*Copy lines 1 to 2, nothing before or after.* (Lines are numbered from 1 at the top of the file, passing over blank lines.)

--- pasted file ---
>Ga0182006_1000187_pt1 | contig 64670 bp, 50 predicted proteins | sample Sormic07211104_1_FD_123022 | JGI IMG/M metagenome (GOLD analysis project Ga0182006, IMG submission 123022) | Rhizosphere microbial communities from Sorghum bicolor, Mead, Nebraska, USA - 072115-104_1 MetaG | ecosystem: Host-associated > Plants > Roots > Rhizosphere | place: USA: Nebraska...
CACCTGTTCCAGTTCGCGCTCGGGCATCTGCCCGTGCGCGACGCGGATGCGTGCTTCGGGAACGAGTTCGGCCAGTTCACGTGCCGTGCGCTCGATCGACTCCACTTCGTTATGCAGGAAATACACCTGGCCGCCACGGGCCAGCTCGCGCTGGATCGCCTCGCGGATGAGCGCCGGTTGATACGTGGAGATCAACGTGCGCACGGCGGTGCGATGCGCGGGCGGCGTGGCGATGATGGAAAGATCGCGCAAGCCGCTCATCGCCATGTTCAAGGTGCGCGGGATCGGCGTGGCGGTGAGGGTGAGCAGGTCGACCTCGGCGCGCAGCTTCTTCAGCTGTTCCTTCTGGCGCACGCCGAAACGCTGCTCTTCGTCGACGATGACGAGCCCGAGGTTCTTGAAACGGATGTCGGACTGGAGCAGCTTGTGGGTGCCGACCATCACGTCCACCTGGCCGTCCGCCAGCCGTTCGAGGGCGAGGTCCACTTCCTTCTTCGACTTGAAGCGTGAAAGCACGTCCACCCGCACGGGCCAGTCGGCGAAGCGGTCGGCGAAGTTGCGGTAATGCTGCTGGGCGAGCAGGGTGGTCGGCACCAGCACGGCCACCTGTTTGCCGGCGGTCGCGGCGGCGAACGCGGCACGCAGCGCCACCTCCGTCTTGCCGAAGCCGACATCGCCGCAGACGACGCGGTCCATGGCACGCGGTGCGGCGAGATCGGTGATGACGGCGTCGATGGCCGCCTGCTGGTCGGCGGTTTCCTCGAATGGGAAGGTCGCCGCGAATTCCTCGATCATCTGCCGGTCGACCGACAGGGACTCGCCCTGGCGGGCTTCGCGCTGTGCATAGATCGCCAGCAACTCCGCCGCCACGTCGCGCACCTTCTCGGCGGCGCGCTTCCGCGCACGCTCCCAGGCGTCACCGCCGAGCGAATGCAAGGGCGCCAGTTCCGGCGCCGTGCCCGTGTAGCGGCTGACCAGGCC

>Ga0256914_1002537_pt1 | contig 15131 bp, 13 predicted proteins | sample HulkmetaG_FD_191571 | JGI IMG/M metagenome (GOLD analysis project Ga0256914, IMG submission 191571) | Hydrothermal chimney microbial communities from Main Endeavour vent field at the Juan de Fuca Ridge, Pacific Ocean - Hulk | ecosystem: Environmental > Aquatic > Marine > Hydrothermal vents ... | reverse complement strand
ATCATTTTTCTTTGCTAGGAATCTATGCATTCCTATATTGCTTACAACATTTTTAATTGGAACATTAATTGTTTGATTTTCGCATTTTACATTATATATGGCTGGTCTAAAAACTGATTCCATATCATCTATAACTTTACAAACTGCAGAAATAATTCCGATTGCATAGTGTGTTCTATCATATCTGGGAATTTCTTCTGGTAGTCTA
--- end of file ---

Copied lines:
>Ga0182006_1000187_pt1 | contig 64670 bp, 50 predicted proteins | sample Sormic07211104_1_FD_123022 | JGI IMG/M metagenome (GOLD analysis project Ga0182006, IMG submission 123022) | Rhizosphere microbial communities from Sorghum bicolor, Mead, Nebraska, USA - 072115-104_1 MetaG | ecosystem: Host-associated > Plants > Roots > Rhizosphere | place: USA: Nebraska...
CACCTGTTCCAGTTCGCGCTCGGGCATCTGCCCGTGCGCGACGCGGATGCGTGCTTCGGGAACGAGTTCGGCCAGTTCACGTGCCGTGCGCTCGATCGACTCCACTTCGTTATGCAGGAAATACACCTGGCCGCCACGGGCCAGCTCGCGCTGGATCGCCTCGCGGATGAGCGCCGGTTGATACGTGGAGATCAACGTGCGCACGGCGGTGCGATGCGCGGGCGGCGTGGCGATGATGGAAAGATCGCGCAAGCCGCTCATCGCCATGTTCAAGGTGCGCGGGATCGGCGTGGCGGTGAGGGTGAGCAGGTCGACCTCGGCGCGCAGCTTCTTCAGCTGTTCCTTCTGGCGCACGCCGAAACGCTGCTCTTCGTCGACGATGACGAGCCCGAGGTTCTTGAAACGGATGTCGGACTGGAGCAGCTTGTGGGTGCCGACCATCACGTCCACCTGGCCGTCCGCCAGCCGTTCGAGGGCGAGGTCCACTTCCTTCTTCGACTTGAAGCGTGAAAGCACGTCCACCCGCACGGGCCAGTCGGCGAAGCGGTCGGCGAAGTTGCGGTAATGCTGCTGGGCGAGCAGGGTGGTCGGCACCAGCACGGCCACCTGTTTGCCGGCGGTCGCGGCGGCGAACGCGGCACGCAGCGCCACCTCCGTCTTGCCGAAGCCGACATCGCCGCAGACGACGCGGTCCATGGCACGCGGTGCGGCGAGATCGGTGATGACGGCGTCGATGGCCGCCTGCTGGTCGGCGGTTTCCTCGAATGGGAAGGTCGCCGCGAATTCCTCGATCATCTGCCGGTCGACCGACAGGGACTCGCCCTGGCGGGCTTCGCGCTGTGCATAGATCGCCAGCAACTCCGCCGCCACGTCGCGCACCTTCTCGGCGGCGCGCTTCCGCGCACGCTCCCAGGCGTCACCGCCGAGCGAATGCAAGGGCGCCAGTTCCGGCGCCGTGCCCGTGTAGCGGCTGACCAGGCC